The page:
Page 83 - Week 01 - Tuesday, 10 February 2015

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good, you might say, but in this case the handouts were application forms to join the Labor Party and, far worse, applications to become a member of the ACT Labor Club. This was going to year 8 students, some as young as 12. No wonder former Chief Minister Stanhope finally recognised the serious conflict of interest for the Labor government. So we had Minister Burch handing out Labor Club applications; but, worse still, when pressed on the issue, she said that she could not see anything wrong in what she did. At least at the time she was not the minister for education, because the mistake she made would have been even worse.

Fast forward to December 2014, and again the minister had a blind spot when supporting, without question and without consideration, the needs of a gambling venue. Again she could not see the harm; she was just clearing her desk before Christmas.

If we move to her conduct as education minister, we have some appalling examples of poor judgement, lack of consideration and appalling taste. Surely none could better demonstrate her lack of a sense of propriety than when she retweeted a message that anyone else would have had cause to think about reading in the first place, much less sending out under their name. I refer, of course, to her offensive remarks about the federal minister for education, with whom she had just concluded a meeting. While he was within metres of Ms Burch, she obviously thought it quite funny to send on such a tasteless commentary about a political adversary. It was not funny; it was base and tasteless. And her defence was hardly plausible. She claimed “ignorance of modern technology”. She should have just stopped at “ignorance”.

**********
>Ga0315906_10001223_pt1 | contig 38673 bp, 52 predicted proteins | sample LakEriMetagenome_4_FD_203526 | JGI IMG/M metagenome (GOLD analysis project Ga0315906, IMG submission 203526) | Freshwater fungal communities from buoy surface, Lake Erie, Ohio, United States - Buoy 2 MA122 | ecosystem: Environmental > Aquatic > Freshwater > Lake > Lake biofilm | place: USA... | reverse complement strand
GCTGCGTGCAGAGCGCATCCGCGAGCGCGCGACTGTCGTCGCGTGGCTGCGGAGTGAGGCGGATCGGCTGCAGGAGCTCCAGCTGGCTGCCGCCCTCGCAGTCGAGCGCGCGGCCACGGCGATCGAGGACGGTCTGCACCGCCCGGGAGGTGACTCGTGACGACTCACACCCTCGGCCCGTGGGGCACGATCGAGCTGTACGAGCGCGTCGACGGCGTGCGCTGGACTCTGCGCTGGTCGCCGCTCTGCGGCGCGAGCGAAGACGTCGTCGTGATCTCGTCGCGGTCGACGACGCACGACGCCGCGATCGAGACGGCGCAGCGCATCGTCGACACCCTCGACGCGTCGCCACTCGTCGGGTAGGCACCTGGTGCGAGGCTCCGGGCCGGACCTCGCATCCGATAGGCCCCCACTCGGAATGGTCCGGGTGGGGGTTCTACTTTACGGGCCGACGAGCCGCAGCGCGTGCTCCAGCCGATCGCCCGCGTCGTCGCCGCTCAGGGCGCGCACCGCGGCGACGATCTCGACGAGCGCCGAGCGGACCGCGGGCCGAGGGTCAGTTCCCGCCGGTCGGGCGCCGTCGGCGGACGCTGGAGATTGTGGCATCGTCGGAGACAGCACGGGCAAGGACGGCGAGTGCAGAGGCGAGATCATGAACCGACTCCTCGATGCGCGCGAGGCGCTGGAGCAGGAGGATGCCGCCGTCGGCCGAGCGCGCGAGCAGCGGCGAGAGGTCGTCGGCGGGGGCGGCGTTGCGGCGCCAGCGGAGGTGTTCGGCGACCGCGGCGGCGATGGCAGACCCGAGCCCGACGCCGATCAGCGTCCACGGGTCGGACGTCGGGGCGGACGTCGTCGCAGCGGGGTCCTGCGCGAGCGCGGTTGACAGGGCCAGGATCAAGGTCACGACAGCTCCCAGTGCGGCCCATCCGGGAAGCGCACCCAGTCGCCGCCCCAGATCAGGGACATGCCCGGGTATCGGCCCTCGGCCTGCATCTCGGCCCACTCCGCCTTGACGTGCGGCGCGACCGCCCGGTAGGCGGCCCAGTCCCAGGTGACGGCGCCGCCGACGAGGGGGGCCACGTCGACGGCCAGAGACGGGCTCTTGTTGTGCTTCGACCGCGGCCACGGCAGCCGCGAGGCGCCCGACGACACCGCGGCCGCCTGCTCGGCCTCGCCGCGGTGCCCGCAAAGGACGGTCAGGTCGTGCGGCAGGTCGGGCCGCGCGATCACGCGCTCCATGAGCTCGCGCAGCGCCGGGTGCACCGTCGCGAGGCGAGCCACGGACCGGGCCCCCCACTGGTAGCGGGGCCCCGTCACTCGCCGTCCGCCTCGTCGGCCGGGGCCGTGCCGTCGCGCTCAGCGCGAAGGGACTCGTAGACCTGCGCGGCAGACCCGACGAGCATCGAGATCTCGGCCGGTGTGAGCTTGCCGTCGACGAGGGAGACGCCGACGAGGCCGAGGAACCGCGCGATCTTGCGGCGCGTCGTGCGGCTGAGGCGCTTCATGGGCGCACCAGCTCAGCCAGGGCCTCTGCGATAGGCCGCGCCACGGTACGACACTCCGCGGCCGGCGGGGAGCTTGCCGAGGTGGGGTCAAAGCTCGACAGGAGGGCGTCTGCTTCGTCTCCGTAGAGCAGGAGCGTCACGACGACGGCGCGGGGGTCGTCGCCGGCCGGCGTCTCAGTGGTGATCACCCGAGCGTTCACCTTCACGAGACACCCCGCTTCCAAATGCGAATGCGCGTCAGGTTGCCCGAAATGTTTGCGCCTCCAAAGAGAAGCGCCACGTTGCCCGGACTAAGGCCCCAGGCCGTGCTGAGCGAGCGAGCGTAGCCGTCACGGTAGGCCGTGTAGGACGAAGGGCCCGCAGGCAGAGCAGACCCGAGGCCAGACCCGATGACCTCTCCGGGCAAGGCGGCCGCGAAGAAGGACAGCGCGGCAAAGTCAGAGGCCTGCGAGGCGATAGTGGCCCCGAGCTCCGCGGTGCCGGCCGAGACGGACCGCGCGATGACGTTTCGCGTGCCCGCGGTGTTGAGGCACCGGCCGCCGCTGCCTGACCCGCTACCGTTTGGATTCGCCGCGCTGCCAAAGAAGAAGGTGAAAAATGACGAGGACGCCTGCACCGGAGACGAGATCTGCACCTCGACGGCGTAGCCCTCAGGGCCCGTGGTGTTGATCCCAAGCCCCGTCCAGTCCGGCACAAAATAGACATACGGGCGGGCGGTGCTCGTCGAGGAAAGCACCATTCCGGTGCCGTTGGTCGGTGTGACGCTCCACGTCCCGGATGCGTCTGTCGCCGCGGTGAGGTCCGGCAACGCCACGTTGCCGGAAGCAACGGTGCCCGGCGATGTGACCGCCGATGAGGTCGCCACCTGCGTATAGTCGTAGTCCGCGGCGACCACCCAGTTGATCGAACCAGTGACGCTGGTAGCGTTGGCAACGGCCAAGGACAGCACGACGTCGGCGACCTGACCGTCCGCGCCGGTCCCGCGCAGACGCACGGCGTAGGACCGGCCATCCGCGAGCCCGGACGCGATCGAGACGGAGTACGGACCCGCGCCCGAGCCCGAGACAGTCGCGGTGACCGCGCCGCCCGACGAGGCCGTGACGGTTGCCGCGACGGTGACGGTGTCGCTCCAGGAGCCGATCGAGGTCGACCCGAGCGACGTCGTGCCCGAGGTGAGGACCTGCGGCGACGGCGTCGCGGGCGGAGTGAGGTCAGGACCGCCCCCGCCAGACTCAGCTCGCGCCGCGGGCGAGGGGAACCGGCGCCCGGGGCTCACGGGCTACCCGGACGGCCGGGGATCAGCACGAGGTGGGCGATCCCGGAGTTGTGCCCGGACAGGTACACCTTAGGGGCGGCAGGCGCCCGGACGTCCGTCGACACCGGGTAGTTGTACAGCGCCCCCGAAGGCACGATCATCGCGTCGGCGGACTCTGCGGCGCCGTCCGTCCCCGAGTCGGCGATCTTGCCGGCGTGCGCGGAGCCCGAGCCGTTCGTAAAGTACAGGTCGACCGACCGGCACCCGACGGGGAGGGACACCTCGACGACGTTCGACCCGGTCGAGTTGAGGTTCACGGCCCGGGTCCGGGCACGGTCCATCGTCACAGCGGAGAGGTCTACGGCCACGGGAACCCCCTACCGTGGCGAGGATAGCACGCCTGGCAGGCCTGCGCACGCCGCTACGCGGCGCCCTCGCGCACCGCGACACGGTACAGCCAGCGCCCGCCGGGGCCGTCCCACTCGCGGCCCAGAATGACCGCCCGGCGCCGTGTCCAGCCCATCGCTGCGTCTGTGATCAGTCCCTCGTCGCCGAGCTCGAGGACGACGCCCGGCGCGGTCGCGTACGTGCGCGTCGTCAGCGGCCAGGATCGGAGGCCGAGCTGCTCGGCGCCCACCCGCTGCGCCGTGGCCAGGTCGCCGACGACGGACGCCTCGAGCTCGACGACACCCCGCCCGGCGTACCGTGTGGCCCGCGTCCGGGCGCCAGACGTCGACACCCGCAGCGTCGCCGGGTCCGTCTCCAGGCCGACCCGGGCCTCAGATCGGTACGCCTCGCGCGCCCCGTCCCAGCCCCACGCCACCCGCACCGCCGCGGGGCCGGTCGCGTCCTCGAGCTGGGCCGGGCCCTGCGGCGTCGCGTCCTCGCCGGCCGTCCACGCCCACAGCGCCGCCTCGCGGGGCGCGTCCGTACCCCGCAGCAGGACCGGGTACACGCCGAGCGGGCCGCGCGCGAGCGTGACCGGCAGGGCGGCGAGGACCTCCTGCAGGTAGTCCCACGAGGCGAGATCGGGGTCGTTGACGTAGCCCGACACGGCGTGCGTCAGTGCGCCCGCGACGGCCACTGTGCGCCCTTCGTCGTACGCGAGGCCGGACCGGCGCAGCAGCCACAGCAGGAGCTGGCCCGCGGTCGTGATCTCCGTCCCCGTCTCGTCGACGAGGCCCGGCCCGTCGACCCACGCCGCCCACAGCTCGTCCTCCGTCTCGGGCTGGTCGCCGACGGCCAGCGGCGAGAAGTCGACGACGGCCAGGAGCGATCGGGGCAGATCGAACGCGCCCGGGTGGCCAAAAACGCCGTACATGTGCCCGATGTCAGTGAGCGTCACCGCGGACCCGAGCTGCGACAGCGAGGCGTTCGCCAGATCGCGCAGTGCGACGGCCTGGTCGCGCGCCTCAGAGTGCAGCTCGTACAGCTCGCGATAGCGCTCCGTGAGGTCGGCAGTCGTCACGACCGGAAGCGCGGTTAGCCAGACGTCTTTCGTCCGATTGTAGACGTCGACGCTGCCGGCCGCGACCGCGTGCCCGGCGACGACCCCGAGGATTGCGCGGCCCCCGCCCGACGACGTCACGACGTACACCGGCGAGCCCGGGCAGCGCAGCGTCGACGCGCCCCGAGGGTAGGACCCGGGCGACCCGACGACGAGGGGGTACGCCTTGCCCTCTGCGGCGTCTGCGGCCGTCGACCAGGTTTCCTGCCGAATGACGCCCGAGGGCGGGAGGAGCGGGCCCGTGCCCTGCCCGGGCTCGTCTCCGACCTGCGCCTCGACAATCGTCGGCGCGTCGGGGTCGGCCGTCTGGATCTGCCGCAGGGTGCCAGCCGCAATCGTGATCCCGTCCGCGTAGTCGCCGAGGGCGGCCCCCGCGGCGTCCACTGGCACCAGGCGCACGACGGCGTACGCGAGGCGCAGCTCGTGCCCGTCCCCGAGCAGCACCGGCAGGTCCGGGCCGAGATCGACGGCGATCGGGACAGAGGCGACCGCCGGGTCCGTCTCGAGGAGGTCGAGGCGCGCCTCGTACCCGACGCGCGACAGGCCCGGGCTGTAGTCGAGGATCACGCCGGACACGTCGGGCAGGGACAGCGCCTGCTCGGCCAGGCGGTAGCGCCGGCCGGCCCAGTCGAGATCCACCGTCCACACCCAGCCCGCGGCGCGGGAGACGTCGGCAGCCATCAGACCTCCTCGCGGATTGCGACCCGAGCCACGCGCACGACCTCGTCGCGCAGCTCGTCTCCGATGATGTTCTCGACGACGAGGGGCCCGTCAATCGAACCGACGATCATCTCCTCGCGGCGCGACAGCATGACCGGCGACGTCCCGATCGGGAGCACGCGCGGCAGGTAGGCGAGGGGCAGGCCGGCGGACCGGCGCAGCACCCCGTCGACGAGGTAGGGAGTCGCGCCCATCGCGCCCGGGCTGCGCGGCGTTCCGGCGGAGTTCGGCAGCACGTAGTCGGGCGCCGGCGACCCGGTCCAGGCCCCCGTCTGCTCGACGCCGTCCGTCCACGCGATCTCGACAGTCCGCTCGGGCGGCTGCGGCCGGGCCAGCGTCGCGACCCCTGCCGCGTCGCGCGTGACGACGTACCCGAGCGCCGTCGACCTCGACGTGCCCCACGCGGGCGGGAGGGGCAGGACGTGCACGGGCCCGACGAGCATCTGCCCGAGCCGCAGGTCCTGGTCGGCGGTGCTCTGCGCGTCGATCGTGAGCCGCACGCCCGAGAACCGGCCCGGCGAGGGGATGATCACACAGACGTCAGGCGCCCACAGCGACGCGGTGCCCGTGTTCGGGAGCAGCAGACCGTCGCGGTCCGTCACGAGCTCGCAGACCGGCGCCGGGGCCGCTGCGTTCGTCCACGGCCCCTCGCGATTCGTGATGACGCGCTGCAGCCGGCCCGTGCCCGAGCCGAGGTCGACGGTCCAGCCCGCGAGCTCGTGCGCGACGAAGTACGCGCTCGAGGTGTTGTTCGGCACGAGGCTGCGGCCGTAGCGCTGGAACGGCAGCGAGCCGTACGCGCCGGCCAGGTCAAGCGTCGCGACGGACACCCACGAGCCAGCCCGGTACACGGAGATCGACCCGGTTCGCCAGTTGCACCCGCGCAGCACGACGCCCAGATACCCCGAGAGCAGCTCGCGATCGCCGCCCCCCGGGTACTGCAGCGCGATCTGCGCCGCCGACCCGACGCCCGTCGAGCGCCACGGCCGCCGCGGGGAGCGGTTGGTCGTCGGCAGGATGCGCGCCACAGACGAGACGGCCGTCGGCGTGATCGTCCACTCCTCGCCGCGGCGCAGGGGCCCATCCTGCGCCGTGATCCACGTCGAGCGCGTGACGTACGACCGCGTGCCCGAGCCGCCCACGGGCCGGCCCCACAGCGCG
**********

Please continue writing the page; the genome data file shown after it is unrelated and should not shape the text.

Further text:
We move on to her handling of the ongoing allegations about the workplace culture at CIT. This was a situation inherited from three earlier education ministers, and each had handled it less than satisfactorily. However, in fairness to her immediate predecessor in the portfolio, Dr Bourke, who had shown courage in pushing for change and an examination of the issues, former education ministers Mr Barr and Ms Gallagher had done nothing other than try to bury it and deflect any complaints.

Ms Burch could have taken up the cudgels provided by former minister Bourke and shown leadership and support for all members of the CIT teaching staff. Instead, she followed the lead of the current and former chief ministers and put her figurative fingers in her ears and simply did nothing. Well, not quite nothing. She has made several attempts to shut down any further discussion and today no doubt believes the matter is dead and buried. But even now there are teachers and ex-teachers out there who are still hurting and still feel badly let down. I know, because I listen to them—more than this minister has ever offered to do. This minister has been silent, has said nothing and done nothing.

Doing nothing is not just contained to matters affecting CIT. On various occasions I have had reason to seek a briefing on issues that are current and important. One particular issue was critical and involved a family at risk, with elements involving community services, protective custody and education. The family had sought my help and I thought it best to work through the appropriate channels. That involved the minister for education and community services.

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